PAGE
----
The Unspoken truth setting
At first I thought all gay people went through the same thing I did. But during the open forum I heard the stories that are so different or even the opposite of mine.
Micheal (not his real name) is in his thirties shared that up until now he’s not out to his family. He describes his situation as an “unspoken truth”, stating that he knows that his family knows but they just don’t talk about it and says that he doesn’t plan to come out.
“You don’t have to come out. All you have to do is to come out to yourself,” he said.
Not having to come out was the most dominant thought during the open forum. How self-acceptance is all that you need in order to be free and you don’t have to hide. There were many people that shared his opinion and his situation.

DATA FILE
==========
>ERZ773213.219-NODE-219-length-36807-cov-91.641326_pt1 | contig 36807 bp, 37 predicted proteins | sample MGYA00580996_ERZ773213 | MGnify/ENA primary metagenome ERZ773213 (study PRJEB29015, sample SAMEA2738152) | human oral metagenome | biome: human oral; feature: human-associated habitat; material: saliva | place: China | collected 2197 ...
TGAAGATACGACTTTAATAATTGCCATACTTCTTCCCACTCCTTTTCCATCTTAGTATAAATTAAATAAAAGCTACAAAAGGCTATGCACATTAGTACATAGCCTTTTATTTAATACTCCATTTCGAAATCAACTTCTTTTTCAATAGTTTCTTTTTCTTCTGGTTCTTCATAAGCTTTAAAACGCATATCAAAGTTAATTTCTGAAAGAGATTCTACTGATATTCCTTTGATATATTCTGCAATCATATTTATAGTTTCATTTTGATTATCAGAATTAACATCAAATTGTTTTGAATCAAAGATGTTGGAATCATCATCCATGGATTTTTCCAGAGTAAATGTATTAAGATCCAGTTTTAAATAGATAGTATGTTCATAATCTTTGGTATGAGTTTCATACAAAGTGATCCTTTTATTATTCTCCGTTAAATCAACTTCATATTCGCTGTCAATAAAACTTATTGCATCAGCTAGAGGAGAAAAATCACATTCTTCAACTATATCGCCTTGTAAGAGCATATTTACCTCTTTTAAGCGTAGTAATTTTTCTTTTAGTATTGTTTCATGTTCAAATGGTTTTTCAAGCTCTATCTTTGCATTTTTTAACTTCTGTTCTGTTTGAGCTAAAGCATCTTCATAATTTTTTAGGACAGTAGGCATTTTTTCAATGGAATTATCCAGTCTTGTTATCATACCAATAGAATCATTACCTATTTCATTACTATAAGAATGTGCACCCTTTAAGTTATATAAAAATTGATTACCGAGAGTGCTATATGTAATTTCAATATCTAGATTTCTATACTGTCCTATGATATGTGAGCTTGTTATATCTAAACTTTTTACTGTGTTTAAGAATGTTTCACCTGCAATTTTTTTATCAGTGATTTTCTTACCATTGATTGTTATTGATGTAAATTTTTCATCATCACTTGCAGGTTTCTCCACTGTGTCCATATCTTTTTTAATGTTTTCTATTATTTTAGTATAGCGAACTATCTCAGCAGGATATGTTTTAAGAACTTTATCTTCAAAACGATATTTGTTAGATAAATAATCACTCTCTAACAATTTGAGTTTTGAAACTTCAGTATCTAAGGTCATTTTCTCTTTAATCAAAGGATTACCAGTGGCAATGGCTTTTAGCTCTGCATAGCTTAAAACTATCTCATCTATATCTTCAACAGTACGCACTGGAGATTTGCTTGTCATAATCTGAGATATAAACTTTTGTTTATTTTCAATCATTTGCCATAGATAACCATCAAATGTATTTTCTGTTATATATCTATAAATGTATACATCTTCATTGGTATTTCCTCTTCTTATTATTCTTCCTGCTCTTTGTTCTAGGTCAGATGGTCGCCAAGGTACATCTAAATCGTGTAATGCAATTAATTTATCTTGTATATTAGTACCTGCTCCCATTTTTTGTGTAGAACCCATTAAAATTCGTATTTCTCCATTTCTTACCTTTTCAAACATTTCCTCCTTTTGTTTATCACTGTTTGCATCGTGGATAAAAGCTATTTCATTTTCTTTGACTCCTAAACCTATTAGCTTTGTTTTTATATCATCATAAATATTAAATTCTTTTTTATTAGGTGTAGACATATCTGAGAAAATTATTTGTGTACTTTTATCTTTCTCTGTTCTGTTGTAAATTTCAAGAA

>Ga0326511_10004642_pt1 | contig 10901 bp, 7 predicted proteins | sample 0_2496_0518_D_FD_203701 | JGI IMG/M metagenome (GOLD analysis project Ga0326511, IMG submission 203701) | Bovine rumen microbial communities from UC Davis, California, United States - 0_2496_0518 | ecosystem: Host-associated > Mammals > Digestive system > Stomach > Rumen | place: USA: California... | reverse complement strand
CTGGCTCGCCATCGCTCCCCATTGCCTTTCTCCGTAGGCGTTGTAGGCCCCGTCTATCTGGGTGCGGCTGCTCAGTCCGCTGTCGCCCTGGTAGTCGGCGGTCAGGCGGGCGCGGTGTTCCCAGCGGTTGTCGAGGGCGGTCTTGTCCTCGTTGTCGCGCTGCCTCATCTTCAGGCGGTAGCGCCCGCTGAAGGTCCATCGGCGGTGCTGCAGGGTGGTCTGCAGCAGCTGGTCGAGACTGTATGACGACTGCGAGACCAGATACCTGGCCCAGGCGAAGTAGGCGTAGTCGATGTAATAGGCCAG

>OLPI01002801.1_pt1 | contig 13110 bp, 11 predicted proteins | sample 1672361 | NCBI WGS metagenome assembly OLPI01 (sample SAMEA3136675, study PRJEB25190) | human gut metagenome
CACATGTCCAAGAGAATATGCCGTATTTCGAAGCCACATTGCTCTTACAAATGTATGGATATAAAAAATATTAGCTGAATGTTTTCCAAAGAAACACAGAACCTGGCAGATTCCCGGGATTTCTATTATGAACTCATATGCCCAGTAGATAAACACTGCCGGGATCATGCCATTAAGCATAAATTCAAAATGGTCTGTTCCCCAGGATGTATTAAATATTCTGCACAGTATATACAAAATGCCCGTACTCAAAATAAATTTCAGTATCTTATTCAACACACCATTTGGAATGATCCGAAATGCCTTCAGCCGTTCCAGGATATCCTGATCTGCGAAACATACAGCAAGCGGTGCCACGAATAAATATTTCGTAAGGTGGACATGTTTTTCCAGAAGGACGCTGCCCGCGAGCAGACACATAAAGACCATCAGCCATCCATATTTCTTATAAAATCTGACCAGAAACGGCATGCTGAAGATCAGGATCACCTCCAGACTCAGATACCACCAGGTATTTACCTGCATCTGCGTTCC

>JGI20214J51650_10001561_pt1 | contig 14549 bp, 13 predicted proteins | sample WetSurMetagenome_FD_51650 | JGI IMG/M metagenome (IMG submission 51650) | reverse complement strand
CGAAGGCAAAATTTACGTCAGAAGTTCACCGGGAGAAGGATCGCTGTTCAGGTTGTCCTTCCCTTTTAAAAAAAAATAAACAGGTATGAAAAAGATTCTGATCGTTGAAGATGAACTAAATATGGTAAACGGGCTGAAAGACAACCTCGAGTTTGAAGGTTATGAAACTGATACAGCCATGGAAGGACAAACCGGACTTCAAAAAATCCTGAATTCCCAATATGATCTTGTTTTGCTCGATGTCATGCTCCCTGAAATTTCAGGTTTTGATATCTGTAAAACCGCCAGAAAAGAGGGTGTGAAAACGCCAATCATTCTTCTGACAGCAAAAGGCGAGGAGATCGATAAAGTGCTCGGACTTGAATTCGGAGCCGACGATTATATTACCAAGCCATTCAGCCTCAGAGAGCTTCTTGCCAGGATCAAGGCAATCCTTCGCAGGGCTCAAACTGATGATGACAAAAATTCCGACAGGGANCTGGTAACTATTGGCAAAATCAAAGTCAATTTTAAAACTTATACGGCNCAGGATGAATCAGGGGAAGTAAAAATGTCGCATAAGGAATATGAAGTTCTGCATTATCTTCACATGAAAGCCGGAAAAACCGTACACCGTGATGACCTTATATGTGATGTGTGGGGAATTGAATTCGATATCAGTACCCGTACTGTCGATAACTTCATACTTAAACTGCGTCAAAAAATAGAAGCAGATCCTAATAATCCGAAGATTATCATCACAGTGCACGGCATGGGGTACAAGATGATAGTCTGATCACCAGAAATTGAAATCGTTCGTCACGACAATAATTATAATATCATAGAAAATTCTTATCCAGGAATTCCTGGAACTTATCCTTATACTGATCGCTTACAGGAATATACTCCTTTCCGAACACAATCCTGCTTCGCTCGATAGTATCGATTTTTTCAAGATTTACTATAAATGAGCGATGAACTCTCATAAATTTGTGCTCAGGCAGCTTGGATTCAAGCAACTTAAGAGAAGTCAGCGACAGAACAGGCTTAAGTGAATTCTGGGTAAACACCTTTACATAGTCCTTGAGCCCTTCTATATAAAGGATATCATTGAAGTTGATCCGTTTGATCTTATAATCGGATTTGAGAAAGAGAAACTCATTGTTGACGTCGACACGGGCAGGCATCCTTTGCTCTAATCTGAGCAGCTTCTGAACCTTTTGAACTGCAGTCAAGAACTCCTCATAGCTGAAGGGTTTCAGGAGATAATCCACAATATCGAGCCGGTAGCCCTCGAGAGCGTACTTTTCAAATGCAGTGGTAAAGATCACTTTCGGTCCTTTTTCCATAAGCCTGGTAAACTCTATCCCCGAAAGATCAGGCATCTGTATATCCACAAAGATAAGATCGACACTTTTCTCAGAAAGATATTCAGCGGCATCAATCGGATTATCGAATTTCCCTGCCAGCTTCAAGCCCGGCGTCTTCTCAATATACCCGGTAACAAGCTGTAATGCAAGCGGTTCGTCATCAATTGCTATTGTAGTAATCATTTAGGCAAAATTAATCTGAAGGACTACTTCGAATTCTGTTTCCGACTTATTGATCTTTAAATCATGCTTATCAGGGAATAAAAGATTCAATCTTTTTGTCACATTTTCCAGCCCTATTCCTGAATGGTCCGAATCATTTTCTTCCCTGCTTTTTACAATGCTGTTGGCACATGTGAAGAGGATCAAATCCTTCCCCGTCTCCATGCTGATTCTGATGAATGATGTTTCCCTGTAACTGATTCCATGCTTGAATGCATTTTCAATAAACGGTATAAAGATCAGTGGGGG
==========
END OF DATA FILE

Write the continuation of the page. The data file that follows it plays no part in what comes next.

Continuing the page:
Warren (not his real name) who’s in his early twenties also believes that coming out is not necessary. He himself is someone that is very open about his sexuality to his friends, acquaintances, people he works with. But when it comes to his family he’s in the same situation as Micheal. He doesn’t see the need to come out to them too.
The closet presented itself different to everyone in the group. One can only ponder how many other ways people have dealt with it. Coming out is never a requirement, and is not the epitome of being gay it’s just one of the many paths you can take to live the life you want. In the grand scheme of things it doesn’t matter if you’re in or out of the closet, or maybe somewhere in between what matters the most is that you accept and love yourself.
Text by Jacob Lazaro